Focus: The Value of Relationship Capital

This study was undertaken by Booz Allen Hamilton Senior Vice President Gary Neilson ([email protected]) and Principal David Kletter ([email protected]), and Ranjay Gulati
([email protected]), the Michael L. Nemmers Distinguished Professor of Technology and E-commerce at the Kellogg School of Management at Northwestern University.

A Booz Allen Hamilton survey, conducted with Northwestern University’s Kellogg School of Management in 2001, provides persuasive evidence that companies investing in “relational assets” (defined as the firm’s network of relationships with its customers and suppliers, alliance partners, and employees) outperform others financially. No matter the context, trust-based, mutually satisfying long-term relationships between people have enormous value.

One hundred thirteen CEOs and senior executives from Fortune 1000 companies across a range of industries responded to 115 questions about the organizational challenges and imperatives companies perceived in their markets. Using a scale of 1 to 7 (with 1=decreasing, 4=no change, and 7=increasing), one part of the survey asked respondents to describe the extent to which they are engaged in — or are intending to pursue — practices affecting customer relationships, supplier relationships, and internal customer relationships (i.e., employees). To analyze the results of the survey, companies were broken into four groups based on their return to investors from 1996 to 2000.

During that five-year period, the top-quartile performers’ return was greater than 22 percent; market capitalization rose from $190.71 million to $911.33 million. In sharp contrast, the bottom-quartile group’s increase in market cap was below 2 percent, rising from $64.65 million to $65.55 million. (See “Five-Year Change in Market Capitalization,” below.)

Significantly, top-quartile companies are outpacing their bottom-quartile competitors by a large margin in their commitments to building relationship capital. Compare the differences in several key areas of customer collaboration:

  • Partnering with customers in product development (78 percent of top-quartile respondents gave a rating of 5 or greater versus 63 percent of bottom-quartile respondents)
  • Extending the longevity of their relationships with customers (66 percent versus 43 percent)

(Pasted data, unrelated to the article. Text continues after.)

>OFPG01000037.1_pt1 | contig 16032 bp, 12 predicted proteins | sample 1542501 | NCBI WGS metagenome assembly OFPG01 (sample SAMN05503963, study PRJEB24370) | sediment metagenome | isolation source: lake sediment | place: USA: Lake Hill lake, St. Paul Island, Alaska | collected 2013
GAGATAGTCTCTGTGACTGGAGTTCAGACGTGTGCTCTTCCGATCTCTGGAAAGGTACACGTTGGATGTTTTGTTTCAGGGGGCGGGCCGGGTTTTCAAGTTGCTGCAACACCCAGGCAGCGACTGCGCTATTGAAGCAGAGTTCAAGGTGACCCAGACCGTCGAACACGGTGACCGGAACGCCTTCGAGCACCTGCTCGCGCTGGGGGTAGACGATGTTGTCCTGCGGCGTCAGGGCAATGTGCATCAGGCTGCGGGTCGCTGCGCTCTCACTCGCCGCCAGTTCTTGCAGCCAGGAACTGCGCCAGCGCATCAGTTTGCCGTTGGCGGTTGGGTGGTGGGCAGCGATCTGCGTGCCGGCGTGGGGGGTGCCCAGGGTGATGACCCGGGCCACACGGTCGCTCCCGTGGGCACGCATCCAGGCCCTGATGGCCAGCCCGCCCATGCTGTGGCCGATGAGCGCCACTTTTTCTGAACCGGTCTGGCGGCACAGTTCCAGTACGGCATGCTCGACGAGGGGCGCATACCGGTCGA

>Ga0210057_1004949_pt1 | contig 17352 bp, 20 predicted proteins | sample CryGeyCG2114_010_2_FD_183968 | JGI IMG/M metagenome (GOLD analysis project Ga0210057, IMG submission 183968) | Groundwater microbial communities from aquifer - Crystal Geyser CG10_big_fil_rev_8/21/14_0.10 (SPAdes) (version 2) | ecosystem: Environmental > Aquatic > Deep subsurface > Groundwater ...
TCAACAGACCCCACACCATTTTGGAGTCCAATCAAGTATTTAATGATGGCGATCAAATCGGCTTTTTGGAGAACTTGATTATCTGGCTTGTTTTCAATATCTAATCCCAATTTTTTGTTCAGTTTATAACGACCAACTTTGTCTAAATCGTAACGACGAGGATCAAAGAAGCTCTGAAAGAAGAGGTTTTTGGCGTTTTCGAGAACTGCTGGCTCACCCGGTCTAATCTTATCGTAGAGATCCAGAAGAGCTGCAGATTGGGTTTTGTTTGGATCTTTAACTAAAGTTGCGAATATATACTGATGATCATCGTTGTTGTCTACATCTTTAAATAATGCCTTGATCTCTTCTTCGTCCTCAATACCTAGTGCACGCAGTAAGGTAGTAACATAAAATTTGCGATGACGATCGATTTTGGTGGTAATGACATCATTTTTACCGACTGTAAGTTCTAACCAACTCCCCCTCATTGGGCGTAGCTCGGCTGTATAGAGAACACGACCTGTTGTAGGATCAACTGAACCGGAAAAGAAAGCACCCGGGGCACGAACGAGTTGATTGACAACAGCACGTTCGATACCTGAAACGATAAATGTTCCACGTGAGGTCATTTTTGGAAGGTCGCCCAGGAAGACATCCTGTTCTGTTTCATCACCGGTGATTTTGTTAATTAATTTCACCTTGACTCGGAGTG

• Placing more focus on meeting customer expectations (91 percent versus 77 percent)

There were also substantial differences between top- and bottom-quartile companies in their approaches to internal relationship building. For example, 47 percent of the best performers were increasing their efforts to deploy best practices across business units and geographic locations versus 27 percent of the lowest performers. And the best companies appear to be working harder to increase and improve communication with suppliers and involve them more deeply in operations.

The winning companies are also more focused on growing revenues than on reducing costs. Whereas 59 percent of bottom-quartile companies say they are reducing long-term debt to increase shareholder value, 29 percent of top-quartile companies emphasize this strategy. Top performers are taking more risks to grow through acquisitions, while lower-performing companies seem more inclined to shed businesses to focus on key areas.

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  1. Jeffrey Bennett, Deven Sharma, and Andrew Tipping, “Customer Solutions: Building a Strategically Aligned Business”;
  2. Jan Dyer and Chuck Lucier, “Climbing Up the Value Ladder,” s+b, Fourth Quarter 2000 Click here.
  3. Steve Lohr, “He Loves to Win. At IBM, He Did,” New York Times, March 10, 2002
  4. Mack Hanan, Consultative Selling (AMACOM Books, 1995)
  5. Neil Rackham and John De Vincentis, Rethinking the Sales Force: Redefining Selling to Create and Capture Customer Value (McGraw-Hill, 1999)